Short-reed Calling Tips

Three simple ways to master these challenging, yet effective calls 
By John Pollman

There are few sounds that get a waterfowl hunter's heart racing like those of a Canada goose. A single, distant honk is often all it takes to send hunters racing to close blind doors and scrambling to bring a lanyard full of calls to the ready.

More often than not, the call of choice for modern Canada goose hunters is the short-reed, which has turned the goose-calling world upside down with its ability to produce a wide variety of realistic sounds.

Learning to blow a short-reed, however, can be a lesson in humility. Clucks and honks can come out sounding more like squawks from a party favor, and consequently, some beginning callers simply give up before they ever really get started.

Longtime waterfowl guide and accomplished goose caller Steve Bierle appreciates the versatility of the short-reed, but knows that learning to blow one can be a frustrating experience.

"You can't just pick up a short-reed off the shelf and make it sound like a goose," says Bierle, who serves as a field expert for Drake Waterfowl. "It would be like trying to pick up a new musical instrument and expecting to immediately produce great sounds. It takes time."

Bierle says there are three common stumbling blocks faced by beginning callers and offers the following tips on how to turn frustration into success.

Hand Position

One of the first hurdles faced by beginning callers is also one of the most important skills required to blow a short-reed properly, and that's using proper hand position.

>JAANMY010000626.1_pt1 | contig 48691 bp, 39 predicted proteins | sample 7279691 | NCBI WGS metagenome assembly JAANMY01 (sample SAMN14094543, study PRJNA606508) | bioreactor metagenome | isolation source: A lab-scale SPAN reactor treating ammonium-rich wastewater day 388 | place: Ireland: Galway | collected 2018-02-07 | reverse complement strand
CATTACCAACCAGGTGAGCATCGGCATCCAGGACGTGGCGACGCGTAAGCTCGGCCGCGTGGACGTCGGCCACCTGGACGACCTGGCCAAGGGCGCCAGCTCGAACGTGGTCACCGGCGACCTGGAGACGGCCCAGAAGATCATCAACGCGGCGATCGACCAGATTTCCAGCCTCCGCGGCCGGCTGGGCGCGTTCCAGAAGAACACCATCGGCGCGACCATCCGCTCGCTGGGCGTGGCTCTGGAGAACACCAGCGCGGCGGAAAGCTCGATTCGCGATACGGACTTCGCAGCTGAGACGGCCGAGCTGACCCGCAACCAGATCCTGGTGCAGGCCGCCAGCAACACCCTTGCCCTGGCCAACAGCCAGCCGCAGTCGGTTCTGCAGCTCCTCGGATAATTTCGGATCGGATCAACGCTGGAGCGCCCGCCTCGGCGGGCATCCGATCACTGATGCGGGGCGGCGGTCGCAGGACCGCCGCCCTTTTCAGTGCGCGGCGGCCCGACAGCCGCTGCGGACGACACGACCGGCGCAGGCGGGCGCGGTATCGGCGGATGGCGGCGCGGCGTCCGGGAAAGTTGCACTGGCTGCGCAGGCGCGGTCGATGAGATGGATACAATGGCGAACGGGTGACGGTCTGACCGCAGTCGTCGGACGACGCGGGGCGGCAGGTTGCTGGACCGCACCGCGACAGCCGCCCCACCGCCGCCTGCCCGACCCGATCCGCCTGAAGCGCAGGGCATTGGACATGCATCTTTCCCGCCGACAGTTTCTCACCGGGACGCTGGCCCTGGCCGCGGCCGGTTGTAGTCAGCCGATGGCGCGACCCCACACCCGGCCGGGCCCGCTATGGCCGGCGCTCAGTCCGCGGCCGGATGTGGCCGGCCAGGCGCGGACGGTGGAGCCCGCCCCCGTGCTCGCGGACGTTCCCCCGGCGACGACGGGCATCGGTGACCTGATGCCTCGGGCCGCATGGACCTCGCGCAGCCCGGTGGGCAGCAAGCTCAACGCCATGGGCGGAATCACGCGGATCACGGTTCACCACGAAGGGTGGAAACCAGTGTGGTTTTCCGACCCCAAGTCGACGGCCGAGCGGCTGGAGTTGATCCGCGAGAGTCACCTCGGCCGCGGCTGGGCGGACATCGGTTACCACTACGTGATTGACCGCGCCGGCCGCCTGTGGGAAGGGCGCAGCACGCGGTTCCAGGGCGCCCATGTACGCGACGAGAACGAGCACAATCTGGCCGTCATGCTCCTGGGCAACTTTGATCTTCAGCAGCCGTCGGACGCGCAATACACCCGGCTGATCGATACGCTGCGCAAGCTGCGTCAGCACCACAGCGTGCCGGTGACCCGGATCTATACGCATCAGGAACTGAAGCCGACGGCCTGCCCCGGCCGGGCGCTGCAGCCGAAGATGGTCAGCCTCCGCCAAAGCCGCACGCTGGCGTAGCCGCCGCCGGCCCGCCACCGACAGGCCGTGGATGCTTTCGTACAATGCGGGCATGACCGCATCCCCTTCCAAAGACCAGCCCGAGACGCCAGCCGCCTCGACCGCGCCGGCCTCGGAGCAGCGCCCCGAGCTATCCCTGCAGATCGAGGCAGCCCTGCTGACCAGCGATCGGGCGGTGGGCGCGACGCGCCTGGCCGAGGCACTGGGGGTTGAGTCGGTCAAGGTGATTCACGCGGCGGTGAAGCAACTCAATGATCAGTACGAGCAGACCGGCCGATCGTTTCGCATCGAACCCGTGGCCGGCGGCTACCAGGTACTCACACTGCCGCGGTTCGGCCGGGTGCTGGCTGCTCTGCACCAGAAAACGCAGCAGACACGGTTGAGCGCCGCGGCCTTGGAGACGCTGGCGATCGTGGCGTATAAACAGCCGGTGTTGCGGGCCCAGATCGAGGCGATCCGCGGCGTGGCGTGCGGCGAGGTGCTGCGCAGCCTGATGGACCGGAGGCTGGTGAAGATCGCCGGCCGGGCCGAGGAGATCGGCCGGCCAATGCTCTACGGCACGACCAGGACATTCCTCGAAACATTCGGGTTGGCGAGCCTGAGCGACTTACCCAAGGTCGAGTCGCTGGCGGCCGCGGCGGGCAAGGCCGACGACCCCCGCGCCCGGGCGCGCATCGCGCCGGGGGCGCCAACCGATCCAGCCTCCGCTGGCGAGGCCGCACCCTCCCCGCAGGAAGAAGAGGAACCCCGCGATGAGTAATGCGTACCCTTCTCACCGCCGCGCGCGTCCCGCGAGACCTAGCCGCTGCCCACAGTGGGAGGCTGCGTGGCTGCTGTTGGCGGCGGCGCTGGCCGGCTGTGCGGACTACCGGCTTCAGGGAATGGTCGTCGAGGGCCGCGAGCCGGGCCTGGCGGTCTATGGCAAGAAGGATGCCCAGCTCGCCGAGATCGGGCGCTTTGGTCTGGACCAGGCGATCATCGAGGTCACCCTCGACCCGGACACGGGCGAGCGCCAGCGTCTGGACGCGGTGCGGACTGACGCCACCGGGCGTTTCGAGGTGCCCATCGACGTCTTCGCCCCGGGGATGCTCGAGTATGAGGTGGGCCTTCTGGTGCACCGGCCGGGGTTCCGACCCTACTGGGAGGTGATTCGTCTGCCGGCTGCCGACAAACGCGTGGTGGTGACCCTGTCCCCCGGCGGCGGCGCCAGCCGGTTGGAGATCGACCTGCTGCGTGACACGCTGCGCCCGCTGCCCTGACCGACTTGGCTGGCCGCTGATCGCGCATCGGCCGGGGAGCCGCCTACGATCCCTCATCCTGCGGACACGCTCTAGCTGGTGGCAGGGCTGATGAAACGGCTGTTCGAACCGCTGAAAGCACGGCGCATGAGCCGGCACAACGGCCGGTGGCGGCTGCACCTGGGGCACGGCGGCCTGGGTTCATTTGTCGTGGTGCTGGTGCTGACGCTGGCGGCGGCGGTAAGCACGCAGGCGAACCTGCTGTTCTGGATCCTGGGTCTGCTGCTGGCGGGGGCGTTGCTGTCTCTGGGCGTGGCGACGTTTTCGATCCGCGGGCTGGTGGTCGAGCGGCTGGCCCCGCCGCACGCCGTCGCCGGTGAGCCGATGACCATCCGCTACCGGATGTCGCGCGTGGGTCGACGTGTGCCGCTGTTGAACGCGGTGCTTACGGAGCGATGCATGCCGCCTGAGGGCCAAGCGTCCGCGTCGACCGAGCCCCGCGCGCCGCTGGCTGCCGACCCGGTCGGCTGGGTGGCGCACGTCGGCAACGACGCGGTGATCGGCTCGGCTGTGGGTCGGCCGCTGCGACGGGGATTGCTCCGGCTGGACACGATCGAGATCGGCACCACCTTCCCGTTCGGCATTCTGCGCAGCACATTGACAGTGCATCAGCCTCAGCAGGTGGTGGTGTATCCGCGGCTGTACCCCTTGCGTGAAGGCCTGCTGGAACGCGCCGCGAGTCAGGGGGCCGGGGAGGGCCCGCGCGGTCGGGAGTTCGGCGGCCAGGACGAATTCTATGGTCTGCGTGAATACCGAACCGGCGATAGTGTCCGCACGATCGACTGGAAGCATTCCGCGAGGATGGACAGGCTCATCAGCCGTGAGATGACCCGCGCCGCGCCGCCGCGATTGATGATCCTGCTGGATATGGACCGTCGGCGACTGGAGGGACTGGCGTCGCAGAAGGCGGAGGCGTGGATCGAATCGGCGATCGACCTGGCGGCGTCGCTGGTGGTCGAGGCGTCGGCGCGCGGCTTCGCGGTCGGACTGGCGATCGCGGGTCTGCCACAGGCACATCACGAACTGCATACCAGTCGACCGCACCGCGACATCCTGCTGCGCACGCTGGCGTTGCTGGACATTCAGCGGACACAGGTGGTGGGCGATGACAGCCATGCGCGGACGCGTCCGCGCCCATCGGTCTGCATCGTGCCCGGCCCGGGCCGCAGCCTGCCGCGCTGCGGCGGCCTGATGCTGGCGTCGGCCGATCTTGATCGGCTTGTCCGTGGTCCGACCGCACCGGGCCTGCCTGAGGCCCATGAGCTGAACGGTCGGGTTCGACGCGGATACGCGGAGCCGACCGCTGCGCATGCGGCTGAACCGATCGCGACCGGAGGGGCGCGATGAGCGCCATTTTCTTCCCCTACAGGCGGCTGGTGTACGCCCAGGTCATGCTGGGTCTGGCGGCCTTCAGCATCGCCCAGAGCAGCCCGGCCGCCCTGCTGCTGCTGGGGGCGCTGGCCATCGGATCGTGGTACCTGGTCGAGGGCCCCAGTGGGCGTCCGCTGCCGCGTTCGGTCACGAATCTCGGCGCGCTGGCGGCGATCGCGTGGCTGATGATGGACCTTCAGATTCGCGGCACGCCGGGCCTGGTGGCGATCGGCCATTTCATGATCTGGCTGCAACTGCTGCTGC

Bierle explains that your hands are what provide the back pressure needed to make the reed break and are also used to change the tone and pitch of the call.

"With your thumb and forefinger wrapped around the bell or exhaust end of the call, use the rest of your fingers to form a tunnel for the sound," Bierle says. 

Callers can create additional back pressure by wrapping their other hand over the exhaust end of the call, using varying degrees of constriction to change the pressure. 

"Every call is different, so you need to experiment with the constriction of your fingers to see how much back pressure is needed," he says. "Eventually, you'll find a combination that works."

Add Some Air

Unlike resonant-chamber calls, short-reeds are not blown by puffing up your cheeks, and this is another area where beginners can get stumped.

Instead, Bierle says callers should pull air up from "the gut," using their diaphragm.
 
"Think of a bottle of soda. When you shake up the bottle, there is that burst of pressure built up inside that you release when you twist the cap. To blow a short-reed, you need to use air that has some pressure behind it. You have to 'shake that bottle' every time you are going to blow into the call," he says.

Beginning Sounds

Once you've got the hang of how to operate a short-reed call, the final step is learning to produce the basic sounds made by a Canada goose.

Bierle recommends using a two-syllable word like ga-wick to produce the basic Canada goose honk. The first syllable brings the middle of the tongue up, acting like a dam for the air built up behind it. When the tongue drops on the second syllable, the caller should feel – and hear – a release of pressurized breath. 

"The most important thing is to keep the tip of the tongue anchored behind your bottom front teeth," Bierle says. "The middle portion of your tongue is going to do the majority of the work."

Callers can produce a basic cluck by speeding up the process, turning ga-wick into the one-syllable word gwick. From there, the sky is the limit.

"Once you're comfortable with those basic sounds, you can start to vary the speed and alter the pitch of your calling by opening or closing your hands," Bierle says. "A short-reed can make just about any sound that a goose makes. You just have to be willing to put some time into it."

Watch Field Hudnall, World Goose Calling Champion. (Video)